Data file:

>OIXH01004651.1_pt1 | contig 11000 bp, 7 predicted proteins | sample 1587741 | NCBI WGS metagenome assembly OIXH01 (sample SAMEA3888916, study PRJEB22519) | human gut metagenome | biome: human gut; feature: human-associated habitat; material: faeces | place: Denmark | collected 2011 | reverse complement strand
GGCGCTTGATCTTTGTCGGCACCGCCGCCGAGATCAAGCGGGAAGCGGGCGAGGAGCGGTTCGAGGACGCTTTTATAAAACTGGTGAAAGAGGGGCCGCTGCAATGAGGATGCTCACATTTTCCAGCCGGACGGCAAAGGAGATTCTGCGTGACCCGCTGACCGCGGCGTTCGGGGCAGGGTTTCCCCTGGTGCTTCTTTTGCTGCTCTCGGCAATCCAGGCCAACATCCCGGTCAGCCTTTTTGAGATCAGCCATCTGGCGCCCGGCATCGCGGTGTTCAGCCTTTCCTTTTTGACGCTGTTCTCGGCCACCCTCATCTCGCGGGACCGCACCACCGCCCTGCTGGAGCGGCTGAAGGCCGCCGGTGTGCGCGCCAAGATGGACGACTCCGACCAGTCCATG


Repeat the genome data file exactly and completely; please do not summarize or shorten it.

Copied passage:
>OIXH01004651.1_pt1 | contig 11000 bp, 7 predicted proteins | sample 1587741 | NCBI WGS metagenome assembly OIXH01 (sample SAMEA3888916, study PRJEB22519) | human gut metagenome | biome: human gut; feature: human-associated habitat; material: faeces | place: Denmark | collected 2011 | reverse complement strand
GGCGCTTGATCTTTGTCGGCACCGCCGCCGAGATCAAGCGGGAAGCGGGCGAGGAGCGGTTCGAGGACGCTTTTATAAAACTGGTGAAAGAGGGGCCGCTGCAATGAGGATGCTCACATTTTCCAGCCGGACGGCAAAGGAGATTCTGCGTGACCCGCTGACCGCGGCGTTCGGGGCAGGGTTTCCCCTGGTGCTTCTTTTGCTGCTCTCGGCAATCCAGGCCAACATCCCGGTCAGCCTTTTTGAGATCAGCCATCTGGCGCCCGGCATCGCGGTGTTCAGCCTTTCCTTTTTGACGCTGTTCTCGGCCACCCTCATCTCGCGGGACCGCACCACCGCCCTGCTGGAGCGGCTGAAGGCCGCCGGTGTGCGCGCCAAGATGGACGACTCCGACCAGTCCATG